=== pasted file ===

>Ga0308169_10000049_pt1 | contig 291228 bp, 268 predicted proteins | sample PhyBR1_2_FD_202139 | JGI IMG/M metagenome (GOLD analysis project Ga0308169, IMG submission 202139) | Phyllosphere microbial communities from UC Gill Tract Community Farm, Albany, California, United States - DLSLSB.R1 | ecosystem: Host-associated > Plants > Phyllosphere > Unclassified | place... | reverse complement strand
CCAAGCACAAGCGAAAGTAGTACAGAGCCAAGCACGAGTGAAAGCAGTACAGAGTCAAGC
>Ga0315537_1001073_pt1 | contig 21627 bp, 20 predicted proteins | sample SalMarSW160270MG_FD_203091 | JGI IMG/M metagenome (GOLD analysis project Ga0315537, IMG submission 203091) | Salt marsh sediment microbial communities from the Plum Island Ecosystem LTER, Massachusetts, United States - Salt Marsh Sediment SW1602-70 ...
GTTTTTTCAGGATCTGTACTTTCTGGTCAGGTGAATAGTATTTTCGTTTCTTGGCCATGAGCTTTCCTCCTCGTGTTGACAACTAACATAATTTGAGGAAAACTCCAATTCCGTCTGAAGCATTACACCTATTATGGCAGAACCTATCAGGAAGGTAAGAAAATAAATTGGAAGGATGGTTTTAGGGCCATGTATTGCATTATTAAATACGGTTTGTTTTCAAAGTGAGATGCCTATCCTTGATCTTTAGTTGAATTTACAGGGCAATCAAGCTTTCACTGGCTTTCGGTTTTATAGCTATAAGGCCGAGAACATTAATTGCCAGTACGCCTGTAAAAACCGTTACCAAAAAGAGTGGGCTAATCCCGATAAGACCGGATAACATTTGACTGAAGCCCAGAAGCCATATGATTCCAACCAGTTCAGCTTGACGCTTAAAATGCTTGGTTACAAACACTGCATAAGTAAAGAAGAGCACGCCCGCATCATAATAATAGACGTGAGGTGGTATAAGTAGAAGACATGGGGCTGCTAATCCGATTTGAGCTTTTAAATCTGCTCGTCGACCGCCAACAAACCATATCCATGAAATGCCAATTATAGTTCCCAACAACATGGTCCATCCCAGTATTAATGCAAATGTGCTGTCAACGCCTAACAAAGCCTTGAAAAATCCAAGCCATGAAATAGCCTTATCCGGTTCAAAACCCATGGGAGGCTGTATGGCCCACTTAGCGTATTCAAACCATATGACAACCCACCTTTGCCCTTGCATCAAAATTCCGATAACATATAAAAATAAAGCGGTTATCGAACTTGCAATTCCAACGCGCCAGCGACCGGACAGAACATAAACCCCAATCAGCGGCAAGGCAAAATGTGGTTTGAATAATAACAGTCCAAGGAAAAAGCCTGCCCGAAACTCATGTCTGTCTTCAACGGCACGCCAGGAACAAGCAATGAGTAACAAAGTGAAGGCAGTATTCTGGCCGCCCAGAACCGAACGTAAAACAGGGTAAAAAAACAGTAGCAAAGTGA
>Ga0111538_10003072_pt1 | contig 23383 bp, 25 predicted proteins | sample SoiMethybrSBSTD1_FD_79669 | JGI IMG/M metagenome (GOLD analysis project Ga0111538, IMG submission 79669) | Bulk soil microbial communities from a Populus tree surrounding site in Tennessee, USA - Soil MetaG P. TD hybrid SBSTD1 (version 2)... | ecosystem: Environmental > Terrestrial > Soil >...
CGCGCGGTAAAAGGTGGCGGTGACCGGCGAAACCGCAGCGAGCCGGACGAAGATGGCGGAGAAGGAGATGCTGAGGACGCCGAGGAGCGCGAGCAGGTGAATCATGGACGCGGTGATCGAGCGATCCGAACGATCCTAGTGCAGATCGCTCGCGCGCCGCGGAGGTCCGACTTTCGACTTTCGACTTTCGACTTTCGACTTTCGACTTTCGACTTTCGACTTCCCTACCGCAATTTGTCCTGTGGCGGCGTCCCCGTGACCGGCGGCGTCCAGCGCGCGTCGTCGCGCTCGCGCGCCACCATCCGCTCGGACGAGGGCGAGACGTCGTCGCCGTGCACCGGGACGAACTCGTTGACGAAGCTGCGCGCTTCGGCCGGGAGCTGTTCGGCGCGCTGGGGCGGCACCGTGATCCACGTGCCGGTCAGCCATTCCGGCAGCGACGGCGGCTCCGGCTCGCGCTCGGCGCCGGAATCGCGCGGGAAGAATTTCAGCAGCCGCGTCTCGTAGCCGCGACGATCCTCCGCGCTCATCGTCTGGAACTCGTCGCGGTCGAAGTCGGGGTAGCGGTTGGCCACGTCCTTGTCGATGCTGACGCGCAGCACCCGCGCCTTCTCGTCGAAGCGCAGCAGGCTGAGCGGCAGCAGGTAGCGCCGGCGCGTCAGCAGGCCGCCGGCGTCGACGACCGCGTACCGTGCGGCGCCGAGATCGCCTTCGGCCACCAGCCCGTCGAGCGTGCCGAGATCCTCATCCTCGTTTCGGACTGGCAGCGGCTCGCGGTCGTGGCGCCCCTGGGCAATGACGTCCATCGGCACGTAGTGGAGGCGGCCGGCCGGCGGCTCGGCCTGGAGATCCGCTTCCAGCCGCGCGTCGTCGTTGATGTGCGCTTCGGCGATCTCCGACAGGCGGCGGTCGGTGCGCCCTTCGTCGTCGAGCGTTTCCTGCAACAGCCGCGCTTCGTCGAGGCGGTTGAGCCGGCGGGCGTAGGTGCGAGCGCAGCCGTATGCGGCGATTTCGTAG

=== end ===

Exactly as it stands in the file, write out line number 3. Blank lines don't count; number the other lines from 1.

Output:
>Ga0315537_1001073_pt1 | contig 21627 bp, 20 predicted proteins | sample SalMarSW160270MG_FD_203091 | JGI IMG/M metagenome (GOLD analysis project Ga0315537, IMG submission 203091) | Salt marsh sediment microbial communities from the Plum Island Ecosystem LTER, Massachusetts, United States - Salt Marsh Sediment SW1602-70 ...